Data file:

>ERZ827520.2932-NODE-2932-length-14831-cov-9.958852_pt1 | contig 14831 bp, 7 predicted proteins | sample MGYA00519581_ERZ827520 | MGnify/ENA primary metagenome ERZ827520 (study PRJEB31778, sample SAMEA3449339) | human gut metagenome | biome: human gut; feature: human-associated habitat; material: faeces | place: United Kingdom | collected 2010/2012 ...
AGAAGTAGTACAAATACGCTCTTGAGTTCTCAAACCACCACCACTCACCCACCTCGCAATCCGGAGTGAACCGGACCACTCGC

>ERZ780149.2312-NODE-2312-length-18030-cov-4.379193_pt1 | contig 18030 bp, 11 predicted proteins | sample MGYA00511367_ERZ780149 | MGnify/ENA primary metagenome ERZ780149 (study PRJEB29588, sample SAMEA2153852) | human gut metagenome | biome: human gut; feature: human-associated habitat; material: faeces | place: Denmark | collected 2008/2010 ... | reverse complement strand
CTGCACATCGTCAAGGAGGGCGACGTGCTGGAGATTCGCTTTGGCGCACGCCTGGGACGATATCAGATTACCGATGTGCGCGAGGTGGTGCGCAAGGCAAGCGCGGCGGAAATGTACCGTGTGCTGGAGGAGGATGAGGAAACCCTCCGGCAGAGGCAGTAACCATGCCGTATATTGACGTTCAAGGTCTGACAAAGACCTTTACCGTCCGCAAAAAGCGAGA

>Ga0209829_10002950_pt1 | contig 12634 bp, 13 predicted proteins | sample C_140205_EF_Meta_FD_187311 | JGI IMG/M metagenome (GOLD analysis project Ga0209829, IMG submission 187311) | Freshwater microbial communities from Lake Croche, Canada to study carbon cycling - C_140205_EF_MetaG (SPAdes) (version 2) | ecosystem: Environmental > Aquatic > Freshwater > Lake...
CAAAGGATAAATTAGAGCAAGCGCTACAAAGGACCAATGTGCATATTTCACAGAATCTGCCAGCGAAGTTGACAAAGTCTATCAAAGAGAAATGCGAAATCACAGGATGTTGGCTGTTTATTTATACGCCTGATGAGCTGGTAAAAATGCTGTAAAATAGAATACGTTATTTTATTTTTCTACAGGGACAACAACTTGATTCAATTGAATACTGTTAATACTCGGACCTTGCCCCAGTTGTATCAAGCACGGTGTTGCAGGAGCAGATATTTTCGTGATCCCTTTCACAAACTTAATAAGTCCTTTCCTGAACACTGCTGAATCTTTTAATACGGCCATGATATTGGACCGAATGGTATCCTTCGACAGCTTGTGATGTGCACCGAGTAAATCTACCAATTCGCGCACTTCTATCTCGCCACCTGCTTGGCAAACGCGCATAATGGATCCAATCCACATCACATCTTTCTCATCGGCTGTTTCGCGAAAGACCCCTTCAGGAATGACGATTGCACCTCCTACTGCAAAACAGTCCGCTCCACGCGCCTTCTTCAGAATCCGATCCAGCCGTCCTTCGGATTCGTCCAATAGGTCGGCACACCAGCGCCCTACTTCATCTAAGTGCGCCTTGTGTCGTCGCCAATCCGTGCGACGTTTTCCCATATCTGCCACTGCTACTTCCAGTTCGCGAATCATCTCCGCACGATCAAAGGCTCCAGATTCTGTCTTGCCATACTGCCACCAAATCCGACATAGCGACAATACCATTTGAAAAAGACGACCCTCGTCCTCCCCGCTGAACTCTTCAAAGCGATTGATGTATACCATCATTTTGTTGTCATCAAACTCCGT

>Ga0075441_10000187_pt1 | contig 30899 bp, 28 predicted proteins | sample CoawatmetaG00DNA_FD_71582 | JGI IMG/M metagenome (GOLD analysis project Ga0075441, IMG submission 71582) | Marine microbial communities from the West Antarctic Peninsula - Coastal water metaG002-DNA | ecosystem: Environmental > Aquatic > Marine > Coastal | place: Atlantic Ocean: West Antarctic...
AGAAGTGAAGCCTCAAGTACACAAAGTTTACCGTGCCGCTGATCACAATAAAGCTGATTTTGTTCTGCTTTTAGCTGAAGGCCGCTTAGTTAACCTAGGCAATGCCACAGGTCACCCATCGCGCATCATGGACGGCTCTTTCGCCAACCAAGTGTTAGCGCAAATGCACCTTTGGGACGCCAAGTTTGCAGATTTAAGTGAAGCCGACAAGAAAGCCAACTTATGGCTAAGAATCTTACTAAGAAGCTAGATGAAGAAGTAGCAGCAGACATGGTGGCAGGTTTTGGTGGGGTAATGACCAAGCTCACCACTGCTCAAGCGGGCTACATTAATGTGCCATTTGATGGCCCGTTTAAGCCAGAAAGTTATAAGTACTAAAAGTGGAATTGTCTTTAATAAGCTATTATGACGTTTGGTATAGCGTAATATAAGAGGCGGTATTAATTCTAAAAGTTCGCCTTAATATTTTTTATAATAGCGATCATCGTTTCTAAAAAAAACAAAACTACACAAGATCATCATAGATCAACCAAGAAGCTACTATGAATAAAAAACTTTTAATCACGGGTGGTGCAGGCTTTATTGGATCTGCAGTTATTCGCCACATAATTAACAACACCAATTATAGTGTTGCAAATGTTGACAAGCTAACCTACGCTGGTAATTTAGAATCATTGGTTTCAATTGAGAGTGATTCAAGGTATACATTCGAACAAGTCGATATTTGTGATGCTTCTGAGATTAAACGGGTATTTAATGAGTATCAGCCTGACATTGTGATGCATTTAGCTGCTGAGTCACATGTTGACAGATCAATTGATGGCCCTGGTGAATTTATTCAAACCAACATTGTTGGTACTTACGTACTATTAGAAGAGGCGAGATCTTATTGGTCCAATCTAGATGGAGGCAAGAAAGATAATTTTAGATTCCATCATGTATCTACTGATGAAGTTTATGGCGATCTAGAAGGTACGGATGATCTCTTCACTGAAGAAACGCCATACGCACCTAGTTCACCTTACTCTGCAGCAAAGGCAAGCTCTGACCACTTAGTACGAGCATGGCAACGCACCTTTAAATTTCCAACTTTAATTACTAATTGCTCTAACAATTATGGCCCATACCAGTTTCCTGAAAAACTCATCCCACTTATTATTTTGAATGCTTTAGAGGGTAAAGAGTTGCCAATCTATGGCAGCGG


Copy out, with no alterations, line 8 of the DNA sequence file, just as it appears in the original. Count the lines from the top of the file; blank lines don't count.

AGAAGTGAAGCCTCAAGTACACAAAGTTTACCGTGCCGCTGATCACAATAAAGCTGATTTTGTTCTGCTTTTAGCTGAAGGCCGCTTAGTTAACCTAGGCAATGCCACAGGTCACCCATCGCGCATCATGGACGGCTCTTTCGCCAACCAAGTGTTAGCGCAAATGCACCTTTGGGACGCCAAGTTTGCAGATTTAAGTGAAGCCGACAAGAAAGCCAACTTATGGCTAAGAATCTTACTAAGAAGCTAGATGAAGAAGTAGCAGCAGACATGGTGGCAGGTTTTGGTGGGGTAATGACCAAGCTCACCACTGCTCAAGCGGGCTACATTAATGTGCCATTTGATGGCCCGTTTAAGCCAGAAAGTTATAAGTACTAAAAGTGGAATTGTCTTTAATAAGCTATTATGACGTTTGGTATAGCGTAATATAAGAGGCGGTATTAATTCTAAAAGTTCGCCTTAATATTTTTTATAATAGCGATCATCGTTTCTAAAAAAAACAAAACTACACAAGATCATCATAGATCAACCAAGAAGCTACTATGAATAAAAAACTTTTAATCACGGGTGGTGCAGGCTTTATTGGATCTGCAGTTATTCGCCACATAATTAACAACACCAATTATAGTGTTGCAAATGTTGACAAGCTAACCTACGCTGGTAATTTAGAATCATTGGTTTCAATTGAGAGTGATTCAAGGTATACATTCGAACAAGTCGATATTTGTGATGCTTCTGAGATTAAACGGGTATTTAATGAGTATCAGCCTGACATTGTGATGCATTTAGCTGCTGAGTCACATGTTGACAGATCAATTGATGGCCCTGGTGAATTTATTCAAACCAACATTGTTGGTACTTACGTACTATTAGAAGAGGCGAGATCTTATTGGTCCAATCTAGATGGAGGCAAGAAAGATAATTTTAGATTCCATCATGTATCTACTGATGAAGTTTATGGCGATCTAGAAGGTACGGATGATCTCTTCACTGAAGAAACGCCATACGCACCTAGTTCACCTTACTCTGCAGCAAAGGCAAGCTCTGACCACTTAGTACGAGCATGGCAACGCACCTTTAAATTTCCAACTTTAATTACTAATTGCTCTAACAATTATGGCCCATACCAGTTTCCTGAAAAACTCATCCCACTTATTATTTTGAATGCTTTAGAGGGTAAAGAGTTGCCAATCTATGGCAGCGG